While bishop of Cheyenne, he said that Catholics at every church in the state were asked to pray for two intentions at Mass: vocations to the priesthood and water.
“Out in Wyoming, water is a scarce commodity and water is such a precious resource,” he said. “It’s a gift from God. When you’re out in a semi-arid type of setting, you recognize what a gift water is.”
As a gift from God, water is one of the natural resources that people must protect and use wisely, said the bishop. Farmers, especially, understand this concept, which the church calls stewardship.
“The one thing that ties us together is the gift of our faith and the gift of stewardship,” said Bishop Ricken. “God has given us many resources here in Wisconsin and we ought to be constantly and always grateful for those resources.”
He explained that while civil law dictates ownership of personal property, “actually everything belongs to God. When we die and go to heaven, hopefully, (possessions are) still here. It’s all on loan from God. Therefore, it’s very important to recognize that we have been given a strong responsibility for stewardship.”
Bishop Ricken also spoke about challenges facing farmers, including agribusiness and the stress placed on families.
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When people do not view natural resources through the prism of good stewardship, they become greedy, said Bishop Ricken. This can happen when corporate America steps into the farming industry.
“I’m not against agribusiness,” said Bishop Ricken. “I think agribusiness has a place. But to the extent that we allow greed to take over, we’re going to be in for big problems.”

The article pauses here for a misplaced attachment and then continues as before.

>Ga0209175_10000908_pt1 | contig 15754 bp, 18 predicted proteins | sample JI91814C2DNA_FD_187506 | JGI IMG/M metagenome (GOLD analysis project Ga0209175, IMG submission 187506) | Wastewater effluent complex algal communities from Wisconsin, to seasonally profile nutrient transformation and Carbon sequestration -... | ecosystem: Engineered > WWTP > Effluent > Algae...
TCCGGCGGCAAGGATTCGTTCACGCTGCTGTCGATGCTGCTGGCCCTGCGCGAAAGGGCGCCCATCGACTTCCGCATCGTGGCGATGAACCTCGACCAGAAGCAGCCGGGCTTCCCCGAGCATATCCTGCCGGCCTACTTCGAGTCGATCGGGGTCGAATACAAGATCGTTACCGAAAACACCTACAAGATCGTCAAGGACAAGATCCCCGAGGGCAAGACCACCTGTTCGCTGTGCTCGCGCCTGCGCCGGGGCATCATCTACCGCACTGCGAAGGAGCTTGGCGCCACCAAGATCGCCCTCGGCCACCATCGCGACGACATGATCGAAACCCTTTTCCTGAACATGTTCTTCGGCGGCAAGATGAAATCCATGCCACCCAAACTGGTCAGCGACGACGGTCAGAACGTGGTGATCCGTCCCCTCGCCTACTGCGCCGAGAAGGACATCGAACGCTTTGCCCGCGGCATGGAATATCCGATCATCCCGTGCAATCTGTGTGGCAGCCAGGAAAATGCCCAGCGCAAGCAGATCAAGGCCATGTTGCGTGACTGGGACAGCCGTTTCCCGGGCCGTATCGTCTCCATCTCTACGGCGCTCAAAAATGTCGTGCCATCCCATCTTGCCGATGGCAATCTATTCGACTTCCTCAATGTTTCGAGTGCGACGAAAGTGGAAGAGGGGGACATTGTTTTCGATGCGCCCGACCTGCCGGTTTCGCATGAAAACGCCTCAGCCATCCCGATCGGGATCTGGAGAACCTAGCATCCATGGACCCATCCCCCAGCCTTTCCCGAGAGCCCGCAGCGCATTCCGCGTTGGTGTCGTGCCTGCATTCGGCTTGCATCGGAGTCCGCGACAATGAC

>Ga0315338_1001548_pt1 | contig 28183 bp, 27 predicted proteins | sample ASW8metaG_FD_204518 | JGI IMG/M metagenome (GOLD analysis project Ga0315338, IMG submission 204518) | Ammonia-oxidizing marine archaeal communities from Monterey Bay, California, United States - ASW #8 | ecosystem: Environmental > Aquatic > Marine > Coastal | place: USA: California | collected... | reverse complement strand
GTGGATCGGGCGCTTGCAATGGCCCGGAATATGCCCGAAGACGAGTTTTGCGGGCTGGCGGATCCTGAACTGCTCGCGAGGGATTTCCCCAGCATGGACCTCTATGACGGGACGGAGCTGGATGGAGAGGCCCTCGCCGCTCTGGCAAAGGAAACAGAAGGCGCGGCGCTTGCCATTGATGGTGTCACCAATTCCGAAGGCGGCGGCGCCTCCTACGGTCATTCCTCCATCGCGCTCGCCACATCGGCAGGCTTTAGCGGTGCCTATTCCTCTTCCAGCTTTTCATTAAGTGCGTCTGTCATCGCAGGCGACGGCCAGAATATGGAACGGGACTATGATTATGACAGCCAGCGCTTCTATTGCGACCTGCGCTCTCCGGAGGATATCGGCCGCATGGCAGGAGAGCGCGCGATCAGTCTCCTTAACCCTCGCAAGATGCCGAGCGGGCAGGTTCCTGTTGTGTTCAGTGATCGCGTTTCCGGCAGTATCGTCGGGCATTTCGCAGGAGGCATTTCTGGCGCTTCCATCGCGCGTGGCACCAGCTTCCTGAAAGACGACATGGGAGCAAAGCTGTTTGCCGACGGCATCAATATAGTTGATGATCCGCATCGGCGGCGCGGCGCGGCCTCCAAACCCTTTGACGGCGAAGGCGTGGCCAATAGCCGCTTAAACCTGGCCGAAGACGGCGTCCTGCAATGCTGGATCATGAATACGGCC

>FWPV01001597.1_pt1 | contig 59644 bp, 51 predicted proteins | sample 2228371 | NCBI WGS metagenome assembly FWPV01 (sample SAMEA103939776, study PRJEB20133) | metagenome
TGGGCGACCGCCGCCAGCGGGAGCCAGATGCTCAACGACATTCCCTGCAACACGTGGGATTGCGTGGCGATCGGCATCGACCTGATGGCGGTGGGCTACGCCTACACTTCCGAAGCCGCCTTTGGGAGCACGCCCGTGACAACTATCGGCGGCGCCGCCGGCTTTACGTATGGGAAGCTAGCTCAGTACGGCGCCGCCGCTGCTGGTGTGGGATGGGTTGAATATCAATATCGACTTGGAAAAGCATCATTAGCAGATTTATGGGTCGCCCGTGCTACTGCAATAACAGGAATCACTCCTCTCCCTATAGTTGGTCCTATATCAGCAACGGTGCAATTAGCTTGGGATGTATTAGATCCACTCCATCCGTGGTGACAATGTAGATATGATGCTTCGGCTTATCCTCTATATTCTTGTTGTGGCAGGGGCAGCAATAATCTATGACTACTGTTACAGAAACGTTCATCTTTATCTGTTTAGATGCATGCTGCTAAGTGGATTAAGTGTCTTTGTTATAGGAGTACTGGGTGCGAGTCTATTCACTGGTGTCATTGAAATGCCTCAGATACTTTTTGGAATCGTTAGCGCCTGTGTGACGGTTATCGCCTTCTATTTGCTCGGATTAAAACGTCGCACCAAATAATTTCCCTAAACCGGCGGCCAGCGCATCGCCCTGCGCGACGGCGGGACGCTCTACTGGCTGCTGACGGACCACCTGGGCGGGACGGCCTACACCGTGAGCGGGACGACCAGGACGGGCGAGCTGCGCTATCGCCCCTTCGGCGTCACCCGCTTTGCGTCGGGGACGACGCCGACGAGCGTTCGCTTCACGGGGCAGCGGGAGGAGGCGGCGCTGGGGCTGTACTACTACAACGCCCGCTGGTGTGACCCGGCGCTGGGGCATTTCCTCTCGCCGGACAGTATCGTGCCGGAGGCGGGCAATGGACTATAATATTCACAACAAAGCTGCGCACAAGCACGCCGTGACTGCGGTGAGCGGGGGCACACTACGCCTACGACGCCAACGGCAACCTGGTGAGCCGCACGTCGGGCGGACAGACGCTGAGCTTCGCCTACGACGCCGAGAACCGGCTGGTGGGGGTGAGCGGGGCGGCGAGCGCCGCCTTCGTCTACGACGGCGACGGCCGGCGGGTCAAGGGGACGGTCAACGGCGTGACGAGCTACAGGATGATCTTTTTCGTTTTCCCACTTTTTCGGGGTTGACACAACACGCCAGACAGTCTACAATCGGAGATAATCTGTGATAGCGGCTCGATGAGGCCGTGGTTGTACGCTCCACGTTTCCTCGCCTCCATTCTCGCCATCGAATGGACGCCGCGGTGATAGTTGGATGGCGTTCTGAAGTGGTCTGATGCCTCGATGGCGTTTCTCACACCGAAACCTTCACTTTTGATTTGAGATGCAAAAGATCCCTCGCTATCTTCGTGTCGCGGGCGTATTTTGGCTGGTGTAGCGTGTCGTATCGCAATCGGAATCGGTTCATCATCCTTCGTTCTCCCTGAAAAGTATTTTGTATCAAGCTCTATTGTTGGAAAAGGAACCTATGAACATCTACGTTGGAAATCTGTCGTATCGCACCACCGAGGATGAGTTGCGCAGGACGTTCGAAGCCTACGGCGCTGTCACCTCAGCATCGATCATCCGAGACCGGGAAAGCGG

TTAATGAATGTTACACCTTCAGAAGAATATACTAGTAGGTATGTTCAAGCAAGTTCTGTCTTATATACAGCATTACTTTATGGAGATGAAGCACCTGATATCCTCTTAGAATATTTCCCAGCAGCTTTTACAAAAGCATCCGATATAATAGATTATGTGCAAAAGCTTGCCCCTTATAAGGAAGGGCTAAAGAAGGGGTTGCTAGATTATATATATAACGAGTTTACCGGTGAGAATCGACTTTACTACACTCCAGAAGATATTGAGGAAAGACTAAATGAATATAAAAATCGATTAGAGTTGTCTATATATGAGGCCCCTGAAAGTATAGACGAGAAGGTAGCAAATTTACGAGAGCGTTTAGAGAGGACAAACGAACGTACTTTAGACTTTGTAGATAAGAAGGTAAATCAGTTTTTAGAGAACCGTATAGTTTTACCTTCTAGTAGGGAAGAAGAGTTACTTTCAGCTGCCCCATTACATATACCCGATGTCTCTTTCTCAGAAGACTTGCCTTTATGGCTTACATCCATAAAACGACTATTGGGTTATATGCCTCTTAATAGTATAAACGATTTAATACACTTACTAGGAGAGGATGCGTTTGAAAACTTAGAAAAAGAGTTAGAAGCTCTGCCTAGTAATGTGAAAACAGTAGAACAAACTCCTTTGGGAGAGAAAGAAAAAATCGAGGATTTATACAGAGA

One only needs to look at current economic problems to see how greed can hurt people, said the bishop.
“Greed took over a whole segment of the economy that affected not just our country, but the whole world,” he said. “Greed is not based upon principles except self-exaltation. That’s not one of God’s principles. That’s not how we are supposed to operate. To the extent that we participate with agribusiness (and it ) becomes a greedy enterprise, benefiting just a few, then we have a problem.”
Bishop Ricken said he was not espousing a socialist approach to running business. “I’m talking about being able to provide a dignity of life and income and purpose by which many people can share a quality of life,” he said.
When stress does plague farm families, it can lead to negative consequences such as domestic violence. Bishop Ricken urged the farmers to seek assistance if they face such burdens.
He said the diocese, through Catholic Charities, can help families with financial problems. Counseling is also available through Catholic Charities when emotions lead to physical and emotional violence, said the bishop.
“If you’re having trouble, get help,” he said. “Getting help is a humbling thing to do and it will help us negotiate the stress of difficult time.”
He reminded the assembly that funding to the Bishops’ Appeal helps support Catholic Charities services.
“There’s a lot of stress on family life,” he told the congregation. “That is why we are here. I want you to know that the church is here for you and I pray for families every day.”
Following the Mass, Bishop Ricken blessed seeds and soil brought to the church by area farmers. The assembly then processed outside for a blessing of animals and farm implements.